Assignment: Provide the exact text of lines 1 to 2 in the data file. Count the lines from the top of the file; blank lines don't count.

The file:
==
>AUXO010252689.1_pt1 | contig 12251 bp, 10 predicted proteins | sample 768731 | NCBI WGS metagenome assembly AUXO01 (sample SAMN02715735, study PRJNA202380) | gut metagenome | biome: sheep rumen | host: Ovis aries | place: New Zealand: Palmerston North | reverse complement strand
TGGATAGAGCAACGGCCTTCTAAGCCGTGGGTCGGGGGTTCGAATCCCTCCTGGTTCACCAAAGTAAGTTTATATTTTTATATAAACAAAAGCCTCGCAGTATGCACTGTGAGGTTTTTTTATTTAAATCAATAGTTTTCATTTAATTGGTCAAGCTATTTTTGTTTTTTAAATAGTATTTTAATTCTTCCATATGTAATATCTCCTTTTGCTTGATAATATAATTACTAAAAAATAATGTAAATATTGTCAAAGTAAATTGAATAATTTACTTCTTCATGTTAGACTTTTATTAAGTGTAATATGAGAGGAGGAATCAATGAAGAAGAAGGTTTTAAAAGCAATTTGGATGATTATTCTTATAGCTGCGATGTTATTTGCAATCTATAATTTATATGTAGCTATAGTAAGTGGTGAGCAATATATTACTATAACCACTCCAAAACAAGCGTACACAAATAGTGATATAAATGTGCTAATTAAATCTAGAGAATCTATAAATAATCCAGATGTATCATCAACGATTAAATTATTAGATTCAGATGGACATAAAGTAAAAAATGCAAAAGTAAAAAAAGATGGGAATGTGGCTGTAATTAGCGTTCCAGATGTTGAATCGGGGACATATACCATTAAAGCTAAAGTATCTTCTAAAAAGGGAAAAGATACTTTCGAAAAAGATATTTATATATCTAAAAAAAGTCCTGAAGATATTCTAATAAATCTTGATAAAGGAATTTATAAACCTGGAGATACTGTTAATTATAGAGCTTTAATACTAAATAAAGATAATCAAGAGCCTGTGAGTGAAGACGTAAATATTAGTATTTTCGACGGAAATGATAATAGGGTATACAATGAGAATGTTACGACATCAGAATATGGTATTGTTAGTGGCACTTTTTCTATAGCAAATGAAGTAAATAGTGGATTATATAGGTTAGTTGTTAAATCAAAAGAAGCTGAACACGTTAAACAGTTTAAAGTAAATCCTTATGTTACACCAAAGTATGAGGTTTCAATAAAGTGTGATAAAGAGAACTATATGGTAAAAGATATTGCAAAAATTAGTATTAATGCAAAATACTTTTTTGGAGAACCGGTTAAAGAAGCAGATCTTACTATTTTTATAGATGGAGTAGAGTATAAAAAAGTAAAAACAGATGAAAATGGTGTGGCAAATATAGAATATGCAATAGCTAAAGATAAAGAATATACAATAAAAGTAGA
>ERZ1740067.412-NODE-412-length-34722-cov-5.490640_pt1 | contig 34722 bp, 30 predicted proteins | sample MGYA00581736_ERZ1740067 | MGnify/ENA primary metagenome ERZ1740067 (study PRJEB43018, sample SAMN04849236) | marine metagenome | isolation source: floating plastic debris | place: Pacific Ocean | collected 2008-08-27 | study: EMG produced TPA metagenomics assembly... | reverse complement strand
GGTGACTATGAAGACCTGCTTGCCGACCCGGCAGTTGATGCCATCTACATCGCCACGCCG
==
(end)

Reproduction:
>AUXO010252689.1_pt1 | contig 12251 bp, 10 predicted proteins | sample 768731 | NCBI WGS metagenome assembly AUXO01 (sample SAMN02715735, study PRJNA202380) | gut metagenome | biome: sheep rumen | host: Ovis aries | place: New Zealand: Palmerston North | reverse complement strand
TGGATAGAGCAACGGCCTTCTAAGCCGTGGGTCGGGGGTTCGAATCCCTCCTGGTTCACCAAAGTAAGTTTATATTTTTATATAAACAAAAGCCTCGCAGTATGCACTGTGAGGTTTTTTTATTTAAATCAATAGTTTTCATTTAATTGGTCAAGCTATTTTTGTTTTTTAAATAGTATTTTAATTCTTCCATATGTAATATCTCCTTTTGCTTGATAATATAATTACTAAAAAATAATGTAAATATTGTCAAAGTAAATTGAATAATTTACTTCTTCATGTTAGACTTTTATTAAGTGTAATATGAGAGGAGGAATCAATGAAGAAGAAGGTTTTAAAAGCAATTTGGATGATTATTCTTATAGCTGCGATGTTATTTGCAATCTATAATTTATATGTAGCTATAGTAAGTGGTGAGCAATATATTACTATAACCACTCCAAAACAAGCGTACACAAATAGTGATATAAATGTGCTAATTAAATCTAGAGAATCTATAAATAATCCAGATGTATCATCAACGATTAAATTATTAGATTCAGATGGACATAAAGTAAAAAATGCAAAAGTAAAAAAAGATGGGAATGTGGCTGTAATTAGCGTTCCAGATGTTGAATCGGGGACATATACCATTAAAGCTAAAGTATCTTCTAAAAAGGGAAAAGATACTTTCGAAAAAGATATTTATATATCTAAAAAAAGTCCTGAAGATATTCTAATAAATCTTGATAAAGGAATTTATAAACCTGGAGATACTGTTAATTATAGAGCTTTAATACTAAATAAAGATAATCAAGAGCCTGTGAGTGAAGACGTAAATATTAGTATTTTCGACGGAAATGATAATAGGGTATACAATGAGAATGTTACGACATCAGAATATGGTATTGTTAGTGGCACTTTTTCTATAGCAAATGAAGTAAATAGTGGATTATATAGGTTAGTTGTTAAATCAAAAGAAGCTGAACACGTTAAACAGTTTAAAGTAAATCCTTATGTTACACCAAAGTATGAGGTTTCAATAAAGTGTGATAAAGAGAACTATATGGTAAAAGATATTGCAAAAATTAGTATTAATGCAAAATACTTTTTTGGAGAACCGGTTAAAGAAGCAGATCTTACTATTTTTATAGATGGAGTAGAGTATAAAAAAGTAAAAACAGATGAAAATGGTGTGGCAAATATAGAATATGCAATAGCTAAAGATAAAGAATATACAATAAAAGTAGA